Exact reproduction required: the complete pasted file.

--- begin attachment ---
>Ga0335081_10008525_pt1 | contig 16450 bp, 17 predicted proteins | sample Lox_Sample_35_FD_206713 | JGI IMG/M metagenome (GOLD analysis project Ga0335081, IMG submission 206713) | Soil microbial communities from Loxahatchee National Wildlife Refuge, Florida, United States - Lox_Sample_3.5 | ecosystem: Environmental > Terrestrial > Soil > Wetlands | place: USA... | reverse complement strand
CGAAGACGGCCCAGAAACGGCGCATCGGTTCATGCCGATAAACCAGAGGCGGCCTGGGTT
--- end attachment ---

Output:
>Ga0335081_10008525_pt1 | contig 16450 bp, 17 predicted proteins | sample Lox_Sample_35_FD_206713 | JGI IMG/M metagenome (GOLD analysis project Ga0335081, IMG submission 206713) | Soil microbial communities from Loxahatchee National Wildlife Refuge, Florida, United States - Lox_Sample_3.5 | ecosystem: Environmental > Terrestrial > Soil > Wetlands | place: USA... | reverse complement strand
CGAAGACGGCCCAGAAACGGCGCATCGGTTCATGCCGATAAACCAGAGGCGGCCTGGGTT